A time spent wondering whether a favourite album would suddenly get mangled by the music system. Hoping something one hadn't played for over eight months would not leave a thick layer of gunk on the head of the audio deck. Which is not to deny the undeniable charm of cassettes.
Of course, vinyls are back too - the sales are up 38 per cent for 2014 in America alone according to Nielsen's Soundscan - but that's understandable. A music fan gets the album art in all its full-sized glory. And some albums - especially 'busy' progressive rock from the 1970s - sound better and not just different.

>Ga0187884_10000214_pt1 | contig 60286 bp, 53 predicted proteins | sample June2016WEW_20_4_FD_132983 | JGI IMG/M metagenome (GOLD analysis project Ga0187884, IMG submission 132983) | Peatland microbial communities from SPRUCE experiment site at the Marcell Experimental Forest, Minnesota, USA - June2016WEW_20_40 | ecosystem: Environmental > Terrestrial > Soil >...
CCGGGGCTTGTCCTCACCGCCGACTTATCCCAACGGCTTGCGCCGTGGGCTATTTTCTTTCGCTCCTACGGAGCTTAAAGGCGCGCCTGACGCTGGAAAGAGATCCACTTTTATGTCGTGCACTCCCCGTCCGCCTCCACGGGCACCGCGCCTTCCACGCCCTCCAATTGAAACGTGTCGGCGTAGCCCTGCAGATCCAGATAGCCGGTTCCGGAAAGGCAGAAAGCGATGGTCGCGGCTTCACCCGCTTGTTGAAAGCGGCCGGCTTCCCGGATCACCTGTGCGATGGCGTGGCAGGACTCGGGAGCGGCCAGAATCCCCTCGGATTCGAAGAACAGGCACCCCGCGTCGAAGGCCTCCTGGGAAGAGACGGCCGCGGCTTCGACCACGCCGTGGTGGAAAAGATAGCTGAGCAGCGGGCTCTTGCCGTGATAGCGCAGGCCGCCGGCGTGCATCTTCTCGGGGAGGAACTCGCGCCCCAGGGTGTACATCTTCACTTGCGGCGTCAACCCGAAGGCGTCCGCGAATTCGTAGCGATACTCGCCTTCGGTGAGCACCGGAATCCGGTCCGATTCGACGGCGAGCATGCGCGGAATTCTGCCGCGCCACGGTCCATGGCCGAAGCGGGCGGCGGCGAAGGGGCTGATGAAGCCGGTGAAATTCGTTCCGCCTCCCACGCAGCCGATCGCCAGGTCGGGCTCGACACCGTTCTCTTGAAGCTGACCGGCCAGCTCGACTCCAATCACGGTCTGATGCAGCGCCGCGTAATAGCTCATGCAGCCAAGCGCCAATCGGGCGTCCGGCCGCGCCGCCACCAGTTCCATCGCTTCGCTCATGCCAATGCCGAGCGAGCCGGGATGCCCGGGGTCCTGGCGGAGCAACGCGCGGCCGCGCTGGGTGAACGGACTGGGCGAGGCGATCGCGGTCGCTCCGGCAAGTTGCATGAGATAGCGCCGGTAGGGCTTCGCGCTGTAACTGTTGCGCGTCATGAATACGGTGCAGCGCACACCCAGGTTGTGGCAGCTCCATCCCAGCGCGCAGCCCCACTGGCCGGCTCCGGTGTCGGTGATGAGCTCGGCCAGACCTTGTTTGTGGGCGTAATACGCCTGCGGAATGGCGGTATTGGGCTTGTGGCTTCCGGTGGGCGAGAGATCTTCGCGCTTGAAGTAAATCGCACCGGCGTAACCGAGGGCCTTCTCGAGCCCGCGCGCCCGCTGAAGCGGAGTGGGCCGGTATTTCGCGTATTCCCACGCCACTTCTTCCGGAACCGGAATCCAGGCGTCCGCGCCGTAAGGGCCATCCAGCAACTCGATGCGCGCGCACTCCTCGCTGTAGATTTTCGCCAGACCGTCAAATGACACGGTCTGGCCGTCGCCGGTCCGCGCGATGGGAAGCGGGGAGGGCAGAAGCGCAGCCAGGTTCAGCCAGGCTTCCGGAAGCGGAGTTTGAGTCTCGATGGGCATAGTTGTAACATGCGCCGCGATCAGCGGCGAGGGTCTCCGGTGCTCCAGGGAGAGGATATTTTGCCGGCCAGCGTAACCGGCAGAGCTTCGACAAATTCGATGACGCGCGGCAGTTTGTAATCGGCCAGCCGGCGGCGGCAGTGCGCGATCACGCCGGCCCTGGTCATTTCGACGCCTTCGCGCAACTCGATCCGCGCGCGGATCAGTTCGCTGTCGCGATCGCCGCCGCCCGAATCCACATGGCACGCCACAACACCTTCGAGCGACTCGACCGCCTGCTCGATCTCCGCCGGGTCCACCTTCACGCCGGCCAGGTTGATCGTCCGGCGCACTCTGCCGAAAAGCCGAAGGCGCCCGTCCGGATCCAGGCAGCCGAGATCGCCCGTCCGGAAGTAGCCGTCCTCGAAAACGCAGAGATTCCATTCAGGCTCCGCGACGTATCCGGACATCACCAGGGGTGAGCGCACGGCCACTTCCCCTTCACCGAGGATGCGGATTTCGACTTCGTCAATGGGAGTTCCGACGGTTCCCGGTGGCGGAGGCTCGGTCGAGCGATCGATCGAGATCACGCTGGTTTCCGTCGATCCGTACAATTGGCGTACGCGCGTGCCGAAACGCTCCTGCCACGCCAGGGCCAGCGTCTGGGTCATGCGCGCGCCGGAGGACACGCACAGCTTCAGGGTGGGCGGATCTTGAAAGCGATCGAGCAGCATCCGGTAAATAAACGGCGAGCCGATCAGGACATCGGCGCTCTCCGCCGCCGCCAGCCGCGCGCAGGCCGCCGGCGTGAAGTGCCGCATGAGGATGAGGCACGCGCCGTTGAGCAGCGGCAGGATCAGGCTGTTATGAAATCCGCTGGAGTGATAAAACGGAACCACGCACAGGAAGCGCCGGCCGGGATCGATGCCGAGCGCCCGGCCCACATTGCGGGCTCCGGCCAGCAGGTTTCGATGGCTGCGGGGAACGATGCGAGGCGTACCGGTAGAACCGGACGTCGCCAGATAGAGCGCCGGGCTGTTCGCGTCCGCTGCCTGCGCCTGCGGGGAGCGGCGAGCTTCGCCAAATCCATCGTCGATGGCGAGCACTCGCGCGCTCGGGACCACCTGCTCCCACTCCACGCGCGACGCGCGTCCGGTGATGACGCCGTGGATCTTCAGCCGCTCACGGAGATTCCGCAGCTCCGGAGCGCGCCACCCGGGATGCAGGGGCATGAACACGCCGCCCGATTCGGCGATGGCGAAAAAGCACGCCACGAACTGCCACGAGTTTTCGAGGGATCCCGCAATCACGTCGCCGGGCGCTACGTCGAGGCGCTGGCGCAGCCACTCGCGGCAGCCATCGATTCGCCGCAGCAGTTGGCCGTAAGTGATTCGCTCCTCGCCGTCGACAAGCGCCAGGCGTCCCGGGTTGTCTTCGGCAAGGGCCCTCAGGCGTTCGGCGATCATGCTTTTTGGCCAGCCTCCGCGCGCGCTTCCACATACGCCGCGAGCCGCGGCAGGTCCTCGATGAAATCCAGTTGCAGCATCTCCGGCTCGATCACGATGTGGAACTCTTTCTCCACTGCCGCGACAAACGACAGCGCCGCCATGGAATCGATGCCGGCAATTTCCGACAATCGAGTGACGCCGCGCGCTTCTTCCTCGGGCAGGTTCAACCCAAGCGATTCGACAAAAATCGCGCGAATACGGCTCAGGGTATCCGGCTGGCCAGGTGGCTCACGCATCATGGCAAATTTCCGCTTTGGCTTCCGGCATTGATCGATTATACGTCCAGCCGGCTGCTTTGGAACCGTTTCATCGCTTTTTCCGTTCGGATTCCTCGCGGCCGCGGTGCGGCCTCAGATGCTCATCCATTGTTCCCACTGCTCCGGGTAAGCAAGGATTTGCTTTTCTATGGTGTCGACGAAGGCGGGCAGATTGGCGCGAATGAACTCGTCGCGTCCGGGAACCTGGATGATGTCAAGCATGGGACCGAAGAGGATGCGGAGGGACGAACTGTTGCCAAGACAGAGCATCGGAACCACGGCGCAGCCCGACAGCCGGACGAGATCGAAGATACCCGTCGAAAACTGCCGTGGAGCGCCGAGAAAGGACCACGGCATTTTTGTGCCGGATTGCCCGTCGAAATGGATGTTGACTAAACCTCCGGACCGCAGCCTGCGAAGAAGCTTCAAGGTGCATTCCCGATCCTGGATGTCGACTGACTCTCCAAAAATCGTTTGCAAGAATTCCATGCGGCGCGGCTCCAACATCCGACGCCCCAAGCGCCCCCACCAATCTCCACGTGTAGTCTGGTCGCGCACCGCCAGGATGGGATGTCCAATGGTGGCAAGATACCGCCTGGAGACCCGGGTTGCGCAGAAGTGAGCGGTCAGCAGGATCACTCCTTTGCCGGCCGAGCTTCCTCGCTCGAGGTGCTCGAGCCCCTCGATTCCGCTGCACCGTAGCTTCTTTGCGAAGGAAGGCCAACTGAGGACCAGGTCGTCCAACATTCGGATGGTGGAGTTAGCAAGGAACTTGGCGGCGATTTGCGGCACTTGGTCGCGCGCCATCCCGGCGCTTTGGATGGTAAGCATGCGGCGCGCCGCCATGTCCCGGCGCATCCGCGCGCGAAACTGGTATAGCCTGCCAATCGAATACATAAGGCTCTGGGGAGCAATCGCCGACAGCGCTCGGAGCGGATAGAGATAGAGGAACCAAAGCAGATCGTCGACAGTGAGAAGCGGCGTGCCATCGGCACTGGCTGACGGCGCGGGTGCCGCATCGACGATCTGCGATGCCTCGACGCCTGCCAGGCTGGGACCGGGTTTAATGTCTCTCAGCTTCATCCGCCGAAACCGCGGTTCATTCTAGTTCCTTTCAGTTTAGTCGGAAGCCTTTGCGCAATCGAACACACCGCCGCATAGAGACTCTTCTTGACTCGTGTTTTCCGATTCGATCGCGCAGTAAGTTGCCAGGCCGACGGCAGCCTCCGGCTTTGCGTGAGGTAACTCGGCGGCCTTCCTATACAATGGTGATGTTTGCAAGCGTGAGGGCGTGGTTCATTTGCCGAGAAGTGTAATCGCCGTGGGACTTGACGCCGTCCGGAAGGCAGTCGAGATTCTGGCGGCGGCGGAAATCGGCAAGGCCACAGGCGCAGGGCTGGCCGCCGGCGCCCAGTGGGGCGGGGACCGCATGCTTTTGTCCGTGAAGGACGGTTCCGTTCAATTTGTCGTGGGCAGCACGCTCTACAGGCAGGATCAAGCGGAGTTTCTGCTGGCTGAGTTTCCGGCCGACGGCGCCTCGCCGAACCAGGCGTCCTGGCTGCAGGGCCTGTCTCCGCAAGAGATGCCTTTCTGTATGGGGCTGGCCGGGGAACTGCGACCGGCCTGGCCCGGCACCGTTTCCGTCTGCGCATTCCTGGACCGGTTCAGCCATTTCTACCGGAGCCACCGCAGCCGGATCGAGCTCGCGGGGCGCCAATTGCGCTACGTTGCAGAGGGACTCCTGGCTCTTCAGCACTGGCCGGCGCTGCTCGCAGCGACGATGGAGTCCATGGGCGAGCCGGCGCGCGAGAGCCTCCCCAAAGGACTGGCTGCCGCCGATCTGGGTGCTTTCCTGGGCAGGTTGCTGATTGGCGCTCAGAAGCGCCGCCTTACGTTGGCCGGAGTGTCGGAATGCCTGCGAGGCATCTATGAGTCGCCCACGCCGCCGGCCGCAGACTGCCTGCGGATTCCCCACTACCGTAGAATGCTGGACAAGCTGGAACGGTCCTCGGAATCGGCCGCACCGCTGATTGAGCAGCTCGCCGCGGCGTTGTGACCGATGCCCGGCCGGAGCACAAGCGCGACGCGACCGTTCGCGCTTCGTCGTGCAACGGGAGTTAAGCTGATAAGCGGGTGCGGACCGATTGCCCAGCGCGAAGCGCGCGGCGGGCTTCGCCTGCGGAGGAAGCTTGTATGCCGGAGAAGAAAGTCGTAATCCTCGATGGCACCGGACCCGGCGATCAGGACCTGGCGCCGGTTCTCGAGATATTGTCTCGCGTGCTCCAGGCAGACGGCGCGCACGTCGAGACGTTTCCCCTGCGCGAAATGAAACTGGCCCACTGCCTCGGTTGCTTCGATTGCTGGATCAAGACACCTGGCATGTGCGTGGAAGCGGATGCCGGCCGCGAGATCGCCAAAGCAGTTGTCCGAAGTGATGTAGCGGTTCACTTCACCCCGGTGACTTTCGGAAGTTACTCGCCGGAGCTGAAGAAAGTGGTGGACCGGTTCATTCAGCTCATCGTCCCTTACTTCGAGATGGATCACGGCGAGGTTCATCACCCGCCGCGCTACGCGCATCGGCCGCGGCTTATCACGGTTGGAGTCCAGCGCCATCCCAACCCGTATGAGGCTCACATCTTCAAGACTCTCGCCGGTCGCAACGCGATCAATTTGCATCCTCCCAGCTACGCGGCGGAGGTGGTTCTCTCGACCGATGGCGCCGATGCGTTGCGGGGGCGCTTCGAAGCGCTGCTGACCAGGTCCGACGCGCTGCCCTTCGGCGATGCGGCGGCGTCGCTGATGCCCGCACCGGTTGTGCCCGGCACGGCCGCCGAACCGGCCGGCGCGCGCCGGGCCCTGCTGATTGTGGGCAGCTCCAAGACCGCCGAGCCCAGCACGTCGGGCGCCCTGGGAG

An average listener skips a song every four minutes. And so vinyls: A rejection of living in an age where music is imminently disposable and takes up almost no physical space in your life, lurking in the innards of your computer or phone. Warts and all, LPs are a sign that you are willing to commit time, space and a small fortune to music. If that's not love, I don't know what is. Tapes, though? That's just masochism.